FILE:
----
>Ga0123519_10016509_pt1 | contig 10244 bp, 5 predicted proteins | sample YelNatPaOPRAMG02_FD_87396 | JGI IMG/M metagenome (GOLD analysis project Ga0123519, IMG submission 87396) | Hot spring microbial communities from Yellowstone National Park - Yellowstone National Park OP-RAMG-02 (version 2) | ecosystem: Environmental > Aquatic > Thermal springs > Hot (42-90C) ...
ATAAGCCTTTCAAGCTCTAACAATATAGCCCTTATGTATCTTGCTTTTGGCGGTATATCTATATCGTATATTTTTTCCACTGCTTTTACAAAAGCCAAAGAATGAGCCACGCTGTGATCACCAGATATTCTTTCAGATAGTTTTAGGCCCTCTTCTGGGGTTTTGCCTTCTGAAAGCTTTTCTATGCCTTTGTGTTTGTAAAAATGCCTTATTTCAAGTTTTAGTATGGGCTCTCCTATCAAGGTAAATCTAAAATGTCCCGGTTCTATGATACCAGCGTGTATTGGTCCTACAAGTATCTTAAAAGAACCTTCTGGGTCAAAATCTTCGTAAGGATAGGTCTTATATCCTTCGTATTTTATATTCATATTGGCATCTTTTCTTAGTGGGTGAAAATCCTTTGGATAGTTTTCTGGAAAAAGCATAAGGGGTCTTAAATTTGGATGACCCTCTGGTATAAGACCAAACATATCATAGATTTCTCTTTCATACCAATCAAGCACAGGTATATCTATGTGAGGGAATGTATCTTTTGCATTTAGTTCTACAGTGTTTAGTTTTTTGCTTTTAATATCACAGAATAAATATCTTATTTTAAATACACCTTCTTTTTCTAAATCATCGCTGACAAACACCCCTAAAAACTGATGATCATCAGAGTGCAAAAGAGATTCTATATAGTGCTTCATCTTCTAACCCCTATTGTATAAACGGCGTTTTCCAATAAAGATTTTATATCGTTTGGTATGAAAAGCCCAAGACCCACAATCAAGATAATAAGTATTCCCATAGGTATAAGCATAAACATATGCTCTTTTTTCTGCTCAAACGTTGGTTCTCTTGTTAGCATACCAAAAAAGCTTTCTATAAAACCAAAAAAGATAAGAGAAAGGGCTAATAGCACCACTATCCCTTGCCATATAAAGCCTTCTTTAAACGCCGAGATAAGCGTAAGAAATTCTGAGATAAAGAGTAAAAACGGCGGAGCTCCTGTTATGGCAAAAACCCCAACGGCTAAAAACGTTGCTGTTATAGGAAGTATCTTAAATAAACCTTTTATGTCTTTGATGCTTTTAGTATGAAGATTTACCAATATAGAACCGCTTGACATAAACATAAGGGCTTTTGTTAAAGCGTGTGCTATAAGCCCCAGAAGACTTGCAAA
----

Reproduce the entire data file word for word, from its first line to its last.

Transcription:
>Ga0123519_10016509_pt1 | contig 10244 bp, 5 predicted proteins | sample YelNatPaOPRAMG02_FD_87396 | JGI IMG/M metagenome (GOLD analysis project Ga0123519, IMG submission 87396) | Hot spring microbial communities from Yellowstone National Park - Yellowstone National Park OP-RAMG-02 (version 2) | ecosystem: Environmental > Aquatic > Thermal springs > Hot (42-90C) ...
ATAAGCCTTTCAAGCTCTAACAATATAGCCCTTATGTATCTTGCTTTTGGCGGTATATCTATATCGTATATTTTTTCCACTGCTTTTACAAAAGCCAAAGAATGAGCCACGCTGTGATCACCAGATATTCTTTCAGATAGTTTTAGGCCCTCTTCTGGGGTTTTGCCTTCTGAAAGCTTTTCTATGCCTTTGTGTTTGTAAAAATGCCTTATTTCAAGTTTTAGTATGGGCTCTCCTATCAAGGTAAATCTAAAATGTCCCGGTTCTATGATACCAGCGTGTATTGGTCCTACAAGTATCTTAAAAGAACCTTCTGGGTCAAAATCTTCGTAAGGATAGGTCTTATATCCTTCGTATTTTATATTCATATTGGCATCTTTTCTTAGTGGGTGAAAATCCTTTGGATAGTTTTCTGGAAAAAGCATAAGGGGTCTTAAATTTGGATGACCCTCTGGTATAAGACCAAACATATCATAGATTTCTCTTTCATACCAATCAAGCACAGGTATATCTATGTGAGGGAATGTATCTTTTGCATTTAGTTCTACAGTGTTTAGTTTTTTGCTTTTAATATCACAGAATAAATATCTTATTTTAAATACACCTTCTTTTTCTAAATCATCGCTGACAAACACCCCTAAAAACTGATGATCATCAGAGTGCAAAAGAGATTCTATATAGTGCTTCATCTTCTAACCCCTATTGTATAAACGGCGTTTTCCAATAAAGATTTTATATCGTTTGGTATGAAAAGCCCAAGACCCACAATCAAGATAATAAGTATTCCCATAGGTATAAGCATAAACATATGCTCTTTTTTCTGCTCAAACGTTGGTTCTCTTGTTAGCATACCAAAAAAGCTTTCTATAAAACCAAAAAAGATAAGAGAAAGGGCTAATAGCACCACTATCCCTTGCCATATAAAGCCTTCTTTAAACGCCGAGATAAGCGTAAGAAATTCTGAGATAAAGAGTAAAAACGGCGGAGCTCCTGTTATGGCAAAAACCCCAACGGCTAAAAACGTTGCTGTTATAGGAAGTATCTTAAATAAACCTTTTATGTCTTTGATGCTTTTAGTATGAAGATTTACCAATATAGAACCGCTTGACATAAACATAAGGGCTTTTGTTAAAGCGTGTGCTATAAGCCCCAGAAGACTTGCAAA